Attic mold/condensation

Mildew growth or water stains on interior of the attic (roof sheathing)

These problems may indicate that your home has inadequate attic ventilation, insulation or that there is faulty roof covering that is causing a leak.

                                                               Attic mold


The major sources of mold in attics are improper ventilation and insulation:

  • Soffits (overhangs) aren't ventilated or they're blocked by insulation.
  • Missing insulation and vapor barrier.
  • Missing/inadequate upper and lower vents.
  • A bathroom's exhaust venting into the attic. Moisture escaping the bathroom hits the sheathing and cold air outside creates condensation inside, creating mold-optimal conditions.
  • Leaks in the roof.
  • Improper chimneys, vents and plumbing stack flashings.
Attic condensation (winter)

Attic condensation

Attic condensation during the winter can decrease the effectiveness of insulation and over time can cause significant damage to structural elements in the attic such as rafters or trusses. And the same factors that cause attic condensation problems also cause ice build-up on roof edges, which can lead to ice damming. If ice damming occurs it often results in snow-melt water entering the home with the potential of causing significant
water damage to the home's interior.

Attics tend to be very inhospitable places (scorching hot in the summer and freezing cold in the winter) so the average homeowner seldom visits the attic to check its condition. Therefore, if an attic condensation problem does exist, it often goes undetected until significant damage has occurred. As mentioned previously, the same factors that cause attic condensation problems also cause ice build-up on roof edges. So if you have noticed that you have lots of icicles hanging from the edge of your roof, it is also probable that your attic has condensation problems.


Attic condensation

Causes of Attic Condensation

The primary cause of attic moisture problems is due to moisture transported from the heated portion of the home into the unheated attic via airflow.


  • Heated air escapes into the attic around unsealed penetrations in the ceiling for items such as light fixtures, vent pipes, chimneys and fans.
  • Bathroom/kitchen exhausts fans vented directly into attic space.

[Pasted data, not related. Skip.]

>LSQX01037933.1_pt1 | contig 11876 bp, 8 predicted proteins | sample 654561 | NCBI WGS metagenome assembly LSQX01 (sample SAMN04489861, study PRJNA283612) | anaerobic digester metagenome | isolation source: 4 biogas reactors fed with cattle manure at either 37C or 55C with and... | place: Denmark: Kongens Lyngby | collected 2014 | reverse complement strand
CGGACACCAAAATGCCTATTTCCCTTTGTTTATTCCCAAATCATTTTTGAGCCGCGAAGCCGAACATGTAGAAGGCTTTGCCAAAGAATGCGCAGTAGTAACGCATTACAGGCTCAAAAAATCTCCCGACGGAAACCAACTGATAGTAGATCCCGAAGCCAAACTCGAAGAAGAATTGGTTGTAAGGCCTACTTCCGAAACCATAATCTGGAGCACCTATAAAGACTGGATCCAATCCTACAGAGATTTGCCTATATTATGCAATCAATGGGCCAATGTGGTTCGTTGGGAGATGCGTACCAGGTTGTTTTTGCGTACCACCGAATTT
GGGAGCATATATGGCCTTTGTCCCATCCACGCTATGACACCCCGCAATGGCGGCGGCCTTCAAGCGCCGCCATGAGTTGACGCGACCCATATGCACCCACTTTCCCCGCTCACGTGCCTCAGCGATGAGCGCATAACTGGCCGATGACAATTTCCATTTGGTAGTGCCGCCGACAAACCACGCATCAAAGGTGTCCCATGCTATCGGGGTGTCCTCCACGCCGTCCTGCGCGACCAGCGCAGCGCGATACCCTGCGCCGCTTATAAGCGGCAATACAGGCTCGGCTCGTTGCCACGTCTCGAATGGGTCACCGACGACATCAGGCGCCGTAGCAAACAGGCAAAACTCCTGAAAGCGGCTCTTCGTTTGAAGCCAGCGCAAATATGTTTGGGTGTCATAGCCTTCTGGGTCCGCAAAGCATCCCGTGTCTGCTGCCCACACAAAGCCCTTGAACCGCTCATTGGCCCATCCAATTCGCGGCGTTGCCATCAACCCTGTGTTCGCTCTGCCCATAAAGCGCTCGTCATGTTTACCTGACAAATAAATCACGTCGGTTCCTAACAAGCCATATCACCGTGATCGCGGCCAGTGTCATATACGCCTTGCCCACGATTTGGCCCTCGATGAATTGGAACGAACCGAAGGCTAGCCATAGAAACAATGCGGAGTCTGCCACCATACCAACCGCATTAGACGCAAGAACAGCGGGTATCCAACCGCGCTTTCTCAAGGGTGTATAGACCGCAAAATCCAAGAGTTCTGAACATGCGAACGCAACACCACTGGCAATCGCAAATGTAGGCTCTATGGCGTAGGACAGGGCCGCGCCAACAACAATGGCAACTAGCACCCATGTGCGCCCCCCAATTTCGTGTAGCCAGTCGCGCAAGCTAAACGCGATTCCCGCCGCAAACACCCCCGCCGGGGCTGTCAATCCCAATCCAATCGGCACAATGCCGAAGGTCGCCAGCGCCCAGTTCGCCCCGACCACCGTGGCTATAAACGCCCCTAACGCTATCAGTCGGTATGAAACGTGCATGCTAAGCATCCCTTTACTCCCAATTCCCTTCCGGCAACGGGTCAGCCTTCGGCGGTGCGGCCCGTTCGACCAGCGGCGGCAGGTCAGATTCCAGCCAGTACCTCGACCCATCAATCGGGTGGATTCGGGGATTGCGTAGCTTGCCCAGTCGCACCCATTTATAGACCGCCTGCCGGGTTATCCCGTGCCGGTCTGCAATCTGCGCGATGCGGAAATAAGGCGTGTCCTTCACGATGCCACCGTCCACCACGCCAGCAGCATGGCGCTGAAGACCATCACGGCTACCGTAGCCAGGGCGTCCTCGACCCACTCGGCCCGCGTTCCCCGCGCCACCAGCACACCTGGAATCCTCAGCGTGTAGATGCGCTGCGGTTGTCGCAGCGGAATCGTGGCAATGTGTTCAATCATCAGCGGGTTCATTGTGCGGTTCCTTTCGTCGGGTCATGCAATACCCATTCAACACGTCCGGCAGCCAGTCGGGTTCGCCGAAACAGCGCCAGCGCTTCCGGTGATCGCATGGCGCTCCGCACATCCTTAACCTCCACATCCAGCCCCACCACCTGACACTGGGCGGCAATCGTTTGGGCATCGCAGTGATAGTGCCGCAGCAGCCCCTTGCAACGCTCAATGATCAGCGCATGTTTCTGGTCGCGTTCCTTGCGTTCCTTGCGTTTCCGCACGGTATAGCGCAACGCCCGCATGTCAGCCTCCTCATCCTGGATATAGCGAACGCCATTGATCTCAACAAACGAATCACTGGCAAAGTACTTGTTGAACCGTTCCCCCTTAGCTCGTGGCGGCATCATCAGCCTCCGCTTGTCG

• Leaky roof (damaged/cracked shingles, flashings and leaky vents).

How to fix attic condensation problems:

  • Clear the space between the rafters that draws fresh air from the soffit.  There should be a 1" space below the bottom of  the roof sheathing so the incoming air will keep the roof cold and supply enough  air to exhaust any warm air that leaks into the attic.
  • Ensure that no holes, air leaks or bypasses of warm air can pass through the house and into the attic.
  • Re-routing exhaust fans from your home appliances and bathrooms to reduce attic condensation. If the fans in your home are vented into the attic, you may want to consider re-routing them to the outside.
  • Improve attic insulation.
  • Install more upper and lower (soffits) vents.
  • Install power vent.




Insulation - amount too little, missing, compressed, gaps/voids.

Common insulation materials:

  1. Loose fill (which can be blown or poured) - cellulose, glass fibers, mineral wool vermiculite and perlite.

  2. Batts or blankets. Fiberglass and mineral wood commonly come in batts or blankets.

  3. Rigid boards. Common board insulation include fiberglass, polystyrene and polyurethane.

  4. Foamed-in-place insulations.

Missing attic insulation


Do I have enough insulation?

No matter what kind of insulation you currently have in your attic, one quick way to determine if you need more is to look across the span of your attic. If your insulation is just level with or below your floor joists (i.e., you can easily see your joists), you should add more. If you cannot see any of the floor joists because the insulation is well above them, you probably have enough and adding more may not be cost-effective. It is important that the insulation be evenly distributed with no low spots; sometimes there is enough insulation in the middle of the attic and very little along the eaves. If your attic insulation covers your joists and is distributed evenly, you probably have enough.



How much insulation should I add?

Insulation levels are specified by R-Value. R-Value is a measure of insulation's ability to resist heat flow. The higher the R-Value, the better the thermal performance of the insulation. The recommended level for most attics is to insulate to R-38 or about 10 to 14 inches, depending on insulation type.





Ridge vent
  • The idea behind roof ventilation is to get fresh air circulating to the underside of the deck. Proper attic/roof space ventilation will help with energy efficiency (lowering heating and cooling costs), preventing premature failure of the roof and deterioration of floorboards, and lessening susceptibility to ice dams in cold climates and mold in all climates.


  • Industry standard is that for every 150 square feet of attic floor area, you need 1 square foot of intake ventilation and 1 square foot of exhaust ventilation. An even better way to do it is to run continuous soffit ventilation (intake) and continuous ridge ventilation (exhaust). The code permits less ventilation opening area – down to a minimum ratio of 1 square foot for every 300 square feet of attic floor area if a vapor retarder is included on the warm-in-winter side of the ceiling in cold climates.


Ventilation types: